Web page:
Thirty plant species traditionally used to treat skin pathologies were chosen from the readily available ethnobotanical literature. Four plants (aqueous or methanol extracts) displayed promising 5-lipoxygenase inhibitory activity with IC50 values below 61 ppm. These included Aloe greatheadii, Melianthus comosus, Pentanisia prunelloides and Warburgia salutaris. Essential oils generally displayed superior 5-lipoxygenase inhibitory activity with IC50 values between 22 and 75 ppm. These included the essential oils of Ballota africana, Helichrysum odoratissimum, Heteropyxis natalensis and Lippia javanica. A large proportion of the plants exhibited dose-dependent DPPH anti-oxidant activity with IC50 values between 5 and 94 ppm for the most active. These included Halleria lucida, Croton sylvaticus, Melianthus comosus, Lippia javanica and Pentanisia prunelloides. Aqueous extracts of Melianthus comosus exhibited the most potent anti-inflammatory and anti-oxidant activity.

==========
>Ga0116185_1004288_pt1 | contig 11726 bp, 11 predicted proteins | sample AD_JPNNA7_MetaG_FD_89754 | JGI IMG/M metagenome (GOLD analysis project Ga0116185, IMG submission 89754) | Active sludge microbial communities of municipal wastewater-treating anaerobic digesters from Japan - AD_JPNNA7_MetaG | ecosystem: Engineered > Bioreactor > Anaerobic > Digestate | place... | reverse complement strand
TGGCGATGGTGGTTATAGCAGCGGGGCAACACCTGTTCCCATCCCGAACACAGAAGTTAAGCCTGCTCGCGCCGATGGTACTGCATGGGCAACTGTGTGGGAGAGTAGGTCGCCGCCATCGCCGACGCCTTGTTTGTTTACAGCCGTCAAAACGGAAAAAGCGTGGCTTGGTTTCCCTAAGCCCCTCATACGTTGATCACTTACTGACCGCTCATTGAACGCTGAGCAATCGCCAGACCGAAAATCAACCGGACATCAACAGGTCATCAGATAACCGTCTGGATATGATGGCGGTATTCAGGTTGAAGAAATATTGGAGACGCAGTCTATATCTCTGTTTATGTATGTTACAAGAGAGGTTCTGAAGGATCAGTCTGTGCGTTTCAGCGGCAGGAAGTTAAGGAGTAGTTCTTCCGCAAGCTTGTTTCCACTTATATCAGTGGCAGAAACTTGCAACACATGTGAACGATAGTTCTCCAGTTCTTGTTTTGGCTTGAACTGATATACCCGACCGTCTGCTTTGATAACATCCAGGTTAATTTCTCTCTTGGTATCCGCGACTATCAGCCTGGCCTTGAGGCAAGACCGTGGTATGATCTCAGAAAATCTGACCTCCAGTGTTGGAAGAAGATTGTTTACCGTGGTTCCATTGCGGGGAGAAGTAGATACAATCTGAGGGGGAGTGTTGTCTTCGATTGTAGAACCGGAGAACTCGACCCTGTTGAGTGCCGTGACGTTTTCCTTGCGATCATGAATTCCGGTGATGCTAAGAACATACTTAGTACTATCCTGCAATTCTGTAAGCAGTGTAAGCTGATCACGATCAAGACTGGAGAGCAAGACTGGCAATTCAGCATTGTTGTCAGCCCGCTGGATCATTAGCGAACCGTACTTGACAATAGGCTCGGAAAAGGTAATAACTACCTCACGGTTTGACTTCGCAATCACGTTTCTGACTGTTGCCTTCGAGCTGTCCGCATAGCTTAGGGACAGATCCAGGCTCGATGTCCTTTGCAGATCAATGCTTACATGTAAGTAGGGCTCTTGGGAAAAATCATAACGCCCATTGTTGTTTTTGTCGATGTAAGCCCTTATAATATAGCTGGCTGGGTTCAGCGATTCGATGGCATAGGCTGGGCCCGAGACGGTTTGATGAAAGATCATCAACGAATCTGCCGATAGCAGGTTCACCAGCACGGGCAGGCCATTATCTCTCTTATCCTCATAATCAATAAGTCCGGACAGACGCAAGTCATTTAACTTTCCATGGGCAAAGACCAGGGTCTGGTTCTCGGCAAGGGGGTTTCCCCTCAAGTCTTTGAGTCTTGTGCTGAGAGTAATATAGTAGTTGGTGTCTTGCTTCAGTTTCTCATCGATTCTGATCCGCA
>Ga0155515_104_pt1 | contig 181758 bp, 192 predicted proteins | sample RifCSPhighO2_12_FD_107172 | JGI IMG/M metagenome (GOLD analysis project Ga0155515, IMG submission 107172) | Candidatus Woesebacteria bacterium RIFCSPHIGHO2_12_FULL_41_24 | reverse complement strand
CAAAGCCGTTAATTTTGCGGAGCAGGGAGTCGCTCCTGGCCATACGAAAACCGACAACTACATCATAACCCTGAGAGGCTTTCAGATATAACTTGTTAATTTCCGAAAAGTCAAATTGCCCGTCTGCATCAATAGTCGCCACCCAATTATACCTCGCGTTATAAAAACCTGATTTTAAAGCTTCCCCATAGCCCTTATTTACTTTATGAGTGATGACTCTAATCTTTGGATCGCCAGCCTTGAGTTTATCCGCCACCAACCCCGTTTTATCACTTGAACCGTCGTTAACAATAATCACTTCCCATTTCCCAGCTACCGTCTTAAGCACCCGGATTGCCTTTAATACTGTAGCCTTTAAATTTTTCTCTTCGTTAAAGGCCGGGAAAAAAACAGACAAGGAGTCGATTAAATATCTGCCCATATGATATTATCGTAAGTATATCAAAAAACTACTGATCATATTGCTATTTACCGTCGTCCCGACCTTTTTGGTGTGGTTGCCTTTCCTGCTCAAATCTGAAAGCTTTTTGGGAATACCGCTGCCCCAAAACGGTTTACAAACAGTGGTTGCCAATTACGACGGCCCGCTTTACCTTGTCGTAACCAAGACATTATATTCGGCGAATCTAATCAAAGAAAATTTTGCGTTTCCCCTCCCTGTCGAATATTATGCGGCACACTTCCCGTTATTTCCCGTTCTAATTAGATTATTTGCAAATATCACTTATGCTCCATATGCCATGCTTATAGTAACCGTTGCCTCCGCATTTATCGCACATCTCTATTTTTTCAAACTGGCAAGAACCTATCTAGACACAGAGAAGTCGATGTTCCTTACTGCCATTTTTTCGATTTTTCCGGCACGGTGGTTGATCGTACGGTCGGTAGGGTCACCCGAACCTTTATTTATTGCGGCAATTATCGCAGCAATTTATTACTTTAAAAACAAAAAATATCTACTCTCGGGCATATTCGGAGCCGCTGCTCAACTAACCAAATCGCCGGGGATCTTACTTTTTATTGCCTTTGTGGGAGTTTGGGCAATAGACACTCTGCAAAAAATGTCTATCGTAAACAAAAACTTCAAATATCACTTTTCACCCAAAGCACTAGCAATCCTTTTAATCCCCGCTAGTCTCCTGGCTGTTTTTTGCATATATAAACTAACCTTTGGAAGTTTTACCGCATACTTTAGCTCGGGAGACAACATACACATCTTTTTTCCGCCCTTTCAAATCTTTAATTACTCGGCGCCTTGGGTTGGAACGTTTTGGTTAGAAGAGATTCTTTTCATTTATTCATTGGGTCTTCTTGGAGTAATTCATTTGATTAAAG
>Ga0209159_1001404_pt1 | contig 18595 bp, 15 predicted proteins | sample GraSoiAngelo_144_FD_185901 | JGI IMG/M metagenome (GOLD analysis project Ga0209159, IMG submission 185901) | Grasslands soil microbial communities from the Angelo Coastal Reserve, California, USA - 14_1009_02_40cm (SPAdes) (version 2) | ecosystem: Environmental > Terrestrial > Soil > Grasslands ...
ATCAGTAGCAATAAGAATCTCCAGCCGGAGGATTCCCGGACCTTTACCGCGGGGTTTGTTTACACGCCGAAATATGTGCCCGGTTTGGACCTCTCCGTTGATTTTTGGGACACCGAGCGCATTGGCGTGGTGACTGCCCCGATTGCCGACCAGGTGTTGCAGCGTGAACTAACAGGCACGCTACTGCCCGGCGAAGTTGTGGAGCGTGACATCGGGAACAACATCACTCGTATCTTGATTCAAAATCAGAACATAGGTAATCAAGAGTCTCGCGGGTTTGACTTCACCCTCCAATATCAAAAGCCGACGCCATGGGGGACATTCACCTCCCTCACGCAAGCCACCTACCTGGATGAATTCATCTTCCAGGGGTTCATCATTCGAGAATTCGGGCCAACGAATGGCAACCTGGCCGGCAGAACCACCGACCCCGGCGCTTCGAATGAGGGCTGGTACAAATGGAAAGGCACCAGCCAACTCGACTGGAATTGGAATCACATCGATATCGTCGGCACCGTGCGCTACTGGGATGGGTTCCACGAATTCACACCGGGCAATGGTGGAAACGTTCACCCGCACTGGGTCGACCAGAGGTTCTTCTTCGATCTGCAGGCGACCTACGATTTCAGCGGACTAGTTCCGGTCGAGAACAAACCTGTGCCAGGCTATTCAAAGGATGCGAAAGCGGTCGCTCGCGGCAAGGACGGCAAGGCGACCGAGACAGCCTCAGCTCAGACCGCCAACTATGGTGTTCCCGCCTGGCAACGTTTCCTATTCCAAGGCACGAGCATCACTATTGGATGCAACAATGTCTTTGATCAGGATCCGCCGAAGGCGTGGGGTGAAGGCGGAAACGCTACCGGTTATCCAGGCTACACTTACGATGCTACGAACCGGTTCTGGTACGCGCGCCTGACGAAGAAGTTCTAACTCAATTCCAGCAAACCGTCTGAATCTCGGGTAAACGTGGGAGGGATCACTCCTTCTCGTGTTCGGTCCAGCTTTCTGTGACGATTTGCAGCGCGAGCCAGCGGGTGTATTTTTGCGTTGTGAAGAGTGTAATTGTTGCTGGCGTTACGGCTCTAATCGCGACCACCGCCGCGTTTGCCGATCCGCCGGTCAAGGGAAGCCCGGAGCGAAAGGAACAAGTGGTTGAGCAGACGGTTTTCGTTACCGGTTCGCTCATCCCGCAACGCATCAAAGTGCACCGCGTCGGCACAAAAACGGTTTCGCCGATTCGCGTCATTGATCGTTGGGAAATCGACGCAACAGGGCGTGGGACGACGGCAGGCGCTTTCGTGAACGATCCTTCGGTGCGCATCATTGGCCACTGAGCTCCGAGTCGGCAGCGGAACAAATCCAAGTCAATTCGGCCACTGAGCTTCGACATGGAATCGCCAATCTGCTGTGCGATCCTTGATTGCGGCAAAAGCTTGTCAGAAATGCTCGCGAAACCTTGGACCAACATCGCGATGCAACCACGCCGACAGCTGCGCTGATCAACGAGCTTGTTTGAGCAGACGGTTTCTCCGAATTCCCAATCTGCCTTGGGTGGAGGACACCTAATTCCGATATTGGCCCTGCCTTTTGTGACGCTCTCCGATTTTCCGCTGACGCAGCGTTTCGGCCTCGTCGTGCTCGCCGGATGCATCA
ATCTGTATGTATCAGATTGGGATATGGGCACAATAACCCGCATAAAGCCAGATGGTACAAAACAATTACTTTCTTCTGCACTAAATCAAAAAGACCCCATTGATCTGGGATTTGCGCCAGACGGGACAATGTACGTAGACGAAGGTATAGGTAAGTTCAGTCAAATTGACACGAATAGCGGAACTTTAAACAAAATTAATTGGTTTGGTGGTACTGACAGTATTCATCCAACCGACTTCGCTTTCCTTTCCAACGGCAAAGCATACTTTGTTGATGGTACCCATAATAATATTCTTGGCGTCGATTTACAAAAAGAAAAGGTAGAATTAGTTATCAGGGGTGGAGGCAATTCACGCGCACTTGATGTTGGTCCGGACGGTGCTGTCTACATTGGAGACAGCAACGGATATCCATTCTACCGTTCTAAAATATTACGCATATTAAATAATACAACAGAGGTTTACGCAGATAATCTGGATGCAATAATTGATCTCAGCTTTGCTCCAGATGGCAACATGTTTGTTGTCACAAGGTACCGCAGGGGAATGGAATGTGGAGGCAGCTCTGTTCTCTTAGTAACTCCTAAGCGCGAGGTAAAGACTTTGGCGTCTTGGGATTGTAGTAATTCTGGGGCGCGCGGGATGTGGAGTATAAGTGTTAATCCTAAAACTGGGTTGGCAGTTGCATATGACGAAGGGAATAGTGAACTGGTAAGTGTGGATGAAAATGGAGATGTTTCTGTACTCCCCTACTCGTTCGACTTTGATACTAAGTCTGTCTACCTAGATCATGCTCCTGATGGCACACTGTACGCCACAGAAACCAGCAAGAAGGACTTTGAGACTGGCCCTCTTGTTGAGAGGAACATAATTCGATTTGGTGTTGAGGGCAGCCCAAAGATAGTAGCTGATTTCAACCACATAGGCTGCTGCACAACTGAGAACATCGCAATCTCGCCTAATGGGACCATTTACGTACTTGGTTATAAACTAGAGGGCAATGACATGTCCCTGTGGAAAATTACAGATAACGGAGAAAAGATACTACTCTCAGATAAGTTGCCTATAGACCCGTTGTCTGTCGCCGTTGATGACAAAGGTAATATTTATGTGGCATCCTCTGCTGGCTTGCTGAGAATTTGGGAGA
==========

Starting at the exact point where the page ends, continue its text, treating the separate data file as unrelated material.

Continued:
The methanol extract of the leaves of Halleria lucida was subjected to activity guided fractionation and two anti-oxidant molecules were isolated, namely luteolin-5-O-glucoside and verbascoside (acteoside). Isobologram construction resulted in a concentration-dependent additive and antagonistic interaction being recognised between the two isolated compounds.
Warburgia salutaris displayed promising 5-lipoxygenase inhibitory activity. Two isolated compounds, mukadiaal and warburganal were found to partially contribute to the anti-inflammatory activity of the plant. The essential oils of Helichrysum odoratissimum, Heteropyxis natalensis and Lippia javanica were subjected to gas chromatography and major compounds contributing to possible anti-inflammatory effects identified. These included β-caryophyllene, 1,8-cineole, limonene and α-humulene. Enantiomers and racemic mixtures of limonene displayed significantly different 5-lipoxygenase inhibitory activity suggesting stereoselectivity of the enzyme-catalysed reaction. The monoterpene 1,8-cineole appeared to cause partial potentiation of the anti-inflammatory activity displayed by limonene. These results provide some in vitro scientific rationale for their traditional use as dermatological agents.